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“Looking Back on Kill the Moonlight After 15 Years, with the Priority of Measuring and Evaluating the Band’s Talking Heads Influence”

Wow, I’m in one of those moods where there’s so much I want to say. Good thing I’m talking about a band, Spoon, which is very relevant to this day and has undoubtedly been so for over 20 trips around the sun. They’ve waded, in their time as a band together, through the murky quagmire of file sharing’s pervasion and the industry’s ensuing stinger. In many regards, including this one, they can be compared to Wilco, who bizarrely got dropped from WB subsidiary Reprise only to be retangled in another Warner subsidiary, Nonesuch, for the same album. So you might say their hands aren’t QUITE as dirty with the mucky circular reasoning of the entity of record labels in a panic — also Britt Daniel had the habit of copying Jeff Tweedy’s soloing style on Gimme Fiction (following as it did Wilco’s A Ghost is Born), but Spoon best Wilco in the art of expedited pop catchiness, so in a sense they’re apples and oranges.
I made the point this past week on facebook, when I was finally recovering emotionally from the death of Chris Cornell and so sharing the Shins song “Those to Come” (featuring the line “Something bad inside me went away”), that The Shins indeed came out during what I dubbed as a “tough time for alt rock.” Now, this assessment, of course, can be construed in two different directions. On one hand, the early ‘00s were problematic for the enterprise of bands which gathered a wide array of sophisticated influences and delivered artistic or metaphorical lyrics toward the endeavor of actually making MONEY on what they were doing (whereas the Counting Crows arguably had less trouble, making music not different to a definitive extent from the ‘00s’ “indie,” necessarily) [1]. On the other, of course, the stuff that DID pass for alt rock, for anybody who’d lived in the ‘90s with the eclectic array of Tonic, Creed, Our Lady Peace and Fastball, to name a few, was tough to listen to. But with this being the case, it only makes sense that a select few albums issuing in this industry commercial nadir — say, Chutes Too Narrow, Yankee Hotel Foxtrot, Is This it?, Yoshimi Battles the Pink Robots and then assuredly Kill the Moonlight, would have a special quality of a resiliency about them, like a defiant perfection, and would be flawlessly produced. [2]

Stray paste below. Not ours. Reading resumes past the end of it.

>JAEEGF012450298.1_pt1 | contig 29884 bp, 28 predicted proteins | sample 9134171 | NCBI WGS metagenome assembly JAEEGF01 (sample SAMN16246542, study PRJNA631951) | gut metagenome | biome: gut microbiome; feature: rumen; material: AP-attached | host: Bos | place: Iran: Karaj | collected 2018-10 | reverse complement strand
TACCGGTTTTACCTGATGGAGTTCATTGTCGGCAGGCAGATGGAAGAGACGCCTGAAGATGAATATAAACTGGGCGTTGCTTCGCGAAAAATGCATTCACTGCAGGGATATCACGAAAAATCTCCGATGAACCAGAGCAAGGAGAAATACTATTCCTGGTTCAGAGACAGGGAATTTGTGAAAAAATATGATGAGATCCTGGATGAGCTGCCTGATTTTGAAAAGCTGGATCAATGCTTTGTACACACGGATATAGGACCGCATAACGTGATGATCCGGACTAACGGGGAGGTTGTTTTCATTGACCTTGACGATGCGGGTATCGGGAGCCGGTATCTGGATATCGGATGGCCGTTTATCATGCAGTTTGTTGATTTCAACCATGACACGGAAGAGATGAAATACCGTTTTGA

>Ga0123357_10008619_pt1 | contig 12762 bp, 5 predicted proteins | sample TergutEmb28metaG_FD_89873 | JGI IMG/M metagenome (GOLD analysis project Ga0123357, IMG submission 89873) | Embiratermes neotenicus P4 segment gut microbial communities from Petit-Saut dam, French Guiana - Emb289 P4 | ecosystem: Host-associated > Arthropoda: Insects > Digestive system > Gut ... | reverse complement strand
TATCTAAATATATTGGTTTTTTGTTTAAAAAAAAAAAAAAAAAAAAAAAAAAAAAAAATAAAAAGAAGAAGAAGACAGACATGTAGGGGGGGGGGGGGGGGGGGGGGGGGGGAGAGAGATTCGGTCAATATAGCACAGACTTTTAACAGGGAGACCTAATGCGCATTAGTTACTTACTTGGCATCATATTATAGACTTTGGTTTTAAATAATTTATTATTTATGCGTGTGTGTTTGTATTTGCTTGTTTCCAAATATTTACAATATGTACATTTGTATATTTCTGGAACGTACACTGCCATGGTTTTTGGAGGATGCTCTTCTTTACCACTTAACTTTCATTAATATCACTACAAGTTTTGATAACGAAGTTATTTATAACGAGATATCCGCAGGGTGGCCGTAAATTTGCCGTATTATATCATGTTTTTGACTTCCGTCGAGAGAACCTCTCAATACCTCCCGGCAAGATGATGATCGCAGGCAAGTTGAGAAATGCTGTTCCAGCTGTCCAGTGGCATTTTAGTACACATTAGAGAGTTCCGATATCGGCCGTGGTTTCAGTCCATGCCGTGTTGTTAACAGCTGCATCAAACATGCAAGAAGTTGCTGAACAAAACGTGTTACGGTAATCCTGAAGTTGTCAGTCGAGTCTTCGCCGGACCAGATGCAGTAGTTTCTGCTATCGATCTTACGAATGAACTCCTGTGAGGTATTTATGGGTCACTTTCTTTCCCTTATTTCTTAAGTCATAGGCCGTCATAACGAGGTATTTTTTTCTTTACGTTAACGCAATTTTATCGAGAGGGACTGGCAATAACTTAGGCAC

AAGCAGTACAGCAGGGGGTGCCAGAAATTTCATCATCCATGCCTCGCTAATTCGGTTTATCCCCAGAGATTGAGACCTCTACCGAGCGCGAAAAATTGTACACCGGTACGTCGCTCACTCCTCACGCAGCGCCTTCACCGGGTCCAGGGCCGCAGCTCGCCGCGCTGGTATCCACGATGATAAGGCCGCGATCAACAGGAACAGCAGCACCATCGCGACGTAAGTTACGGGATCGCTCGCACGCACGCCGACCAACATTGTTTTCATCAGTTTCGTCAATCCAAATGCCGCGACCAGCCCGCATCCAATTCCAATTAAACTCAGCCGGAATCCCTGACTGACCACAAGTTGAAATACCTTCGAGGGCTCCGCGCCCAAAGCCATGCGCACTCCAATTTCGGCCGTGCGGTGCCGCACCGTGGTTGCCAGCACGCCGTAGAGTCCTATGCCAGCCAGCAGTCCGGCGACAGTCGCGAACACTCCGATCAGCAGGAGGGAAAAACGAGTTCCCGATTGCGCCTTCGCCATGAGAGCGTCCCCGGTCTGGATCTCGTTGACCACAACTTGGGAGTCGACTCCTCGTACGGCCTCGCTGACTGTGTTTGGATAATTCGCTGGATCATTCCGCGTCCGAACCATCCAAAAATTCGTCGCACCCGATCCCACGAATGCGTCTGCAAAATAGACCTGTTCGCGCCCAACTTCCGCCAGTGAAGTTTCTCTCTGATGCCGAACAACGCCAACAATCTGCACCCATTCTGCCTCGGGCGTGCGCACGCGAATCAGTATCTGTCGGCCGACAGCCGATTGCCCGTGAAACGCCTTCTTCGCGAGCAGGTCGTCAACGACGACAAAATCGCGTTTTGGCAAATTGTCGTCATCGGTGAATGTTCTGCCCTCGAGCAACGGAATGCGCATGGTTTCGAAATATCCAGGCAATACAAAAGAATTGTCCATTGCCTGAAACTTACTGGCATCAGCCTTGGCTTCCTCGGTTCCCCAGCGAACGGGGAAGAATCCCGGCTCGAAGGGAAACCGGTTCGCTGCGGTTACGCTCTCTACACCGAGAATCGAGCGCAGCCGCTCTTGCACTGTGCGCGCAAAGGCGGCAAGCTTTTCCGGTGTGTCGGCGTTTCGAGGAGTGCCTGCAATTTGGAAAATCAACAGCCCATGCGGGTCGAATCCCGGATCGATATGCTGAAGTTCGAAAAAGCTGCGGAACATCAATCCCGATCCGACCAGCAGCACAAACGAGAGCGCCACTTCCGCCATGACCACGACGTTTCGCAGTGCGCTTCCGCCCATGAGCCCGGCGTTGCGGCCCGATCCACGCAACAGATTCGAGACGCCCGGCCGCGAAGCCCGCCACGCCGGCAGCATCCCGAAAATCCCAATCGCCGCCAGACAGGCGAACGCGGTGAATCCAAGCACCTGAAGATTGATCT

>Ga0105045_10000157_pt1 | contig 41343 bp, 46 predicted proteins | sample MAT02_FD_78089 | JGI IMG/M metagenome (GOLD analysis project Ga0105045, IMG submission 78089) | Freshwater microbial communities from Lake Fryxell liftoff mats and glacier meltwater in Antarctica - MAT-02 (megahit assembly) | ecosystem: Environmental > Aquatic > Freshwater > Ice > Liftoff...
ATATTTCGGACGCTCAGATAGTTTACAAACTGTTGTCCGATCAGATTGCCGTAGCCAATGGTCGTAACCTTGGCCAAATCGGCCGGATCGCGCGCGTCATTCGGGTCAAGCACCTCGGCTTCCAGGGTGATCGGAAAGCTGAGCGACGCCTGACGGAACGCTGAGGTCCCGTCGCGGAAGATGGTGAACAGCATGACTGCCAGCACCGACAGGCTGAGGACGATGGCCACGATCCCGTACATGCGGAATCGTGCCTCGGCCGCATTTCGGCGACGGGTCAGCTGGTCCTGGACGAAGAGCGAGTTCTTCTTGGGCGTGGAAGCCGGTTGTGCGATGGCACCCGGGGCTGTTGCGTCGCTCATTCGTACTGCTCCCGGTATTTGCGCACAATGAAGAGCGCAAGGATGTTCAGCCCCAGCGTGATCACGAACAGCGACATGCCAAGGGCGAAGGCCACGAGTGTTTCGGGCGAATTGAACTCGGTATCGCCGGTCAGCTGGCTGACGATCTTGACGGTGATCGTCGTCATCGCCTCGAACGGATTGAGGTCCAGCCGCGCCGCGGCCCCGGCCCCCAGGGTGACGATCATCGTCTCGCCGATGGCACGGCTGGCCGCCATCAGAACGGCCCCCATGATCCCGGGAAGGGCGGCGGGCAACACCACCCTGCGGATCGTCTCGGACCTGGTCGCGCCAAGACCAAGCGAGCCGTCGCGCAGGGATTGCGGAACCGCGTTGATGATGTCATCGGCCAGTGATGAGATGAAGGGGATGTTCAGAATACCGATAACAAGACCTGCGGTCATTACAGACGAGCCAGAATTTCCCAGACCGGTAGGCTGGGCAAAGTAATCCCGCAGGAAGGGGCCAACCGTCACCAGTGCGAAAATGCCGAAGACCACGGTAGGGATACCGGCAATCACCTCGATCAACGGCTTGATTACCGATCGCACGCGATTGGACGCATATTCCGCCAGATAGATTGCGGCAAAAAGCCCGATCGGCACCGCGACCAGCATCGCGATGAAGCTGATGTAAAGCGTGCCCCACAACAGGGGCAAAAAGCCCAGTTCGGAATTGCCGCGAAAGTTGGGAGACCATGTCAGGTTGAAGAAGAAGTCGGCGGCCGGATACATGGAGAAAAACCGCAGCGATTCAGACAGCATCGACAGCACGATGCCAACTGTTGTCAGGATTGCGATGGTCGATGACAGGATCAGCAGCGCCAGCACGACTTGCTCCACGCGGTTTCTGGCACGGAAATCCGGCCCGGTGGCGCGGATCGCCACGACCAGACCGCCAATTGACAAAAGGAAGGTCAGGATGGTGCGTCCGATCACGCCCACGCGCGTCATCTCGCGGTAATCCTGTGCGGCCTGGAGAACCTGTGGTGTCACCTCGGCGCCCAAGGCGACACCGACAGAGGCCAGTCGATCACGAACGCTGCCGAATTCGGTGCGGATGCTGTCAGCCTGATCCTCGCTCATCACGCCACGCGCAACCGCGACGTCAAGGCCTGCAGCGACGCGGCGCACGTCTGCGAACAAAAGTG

Kill the Moonlight is generally regarded as Spoon’s best album and I happen to agree with this prevailing sentiment, but it’s not really of ULTIMATE importance as to whether it is or not. There’s undeniably commendable material as well on Girls Can Tell, which preceded, as well as Gimme Fiction [3], Ga Ga Ga Ga Ga, Transference, They Want My Soul [4] and Hot Thoughts, each of which followed. In other words, it’s neither inferior nor exclusionary and shouldn’t spawn rivalries between albums, or anything like that. Great alt-rock of around this time should garner all the nurturing and support which is possible, because it was clearly an eagle with a temporarily wounded wing.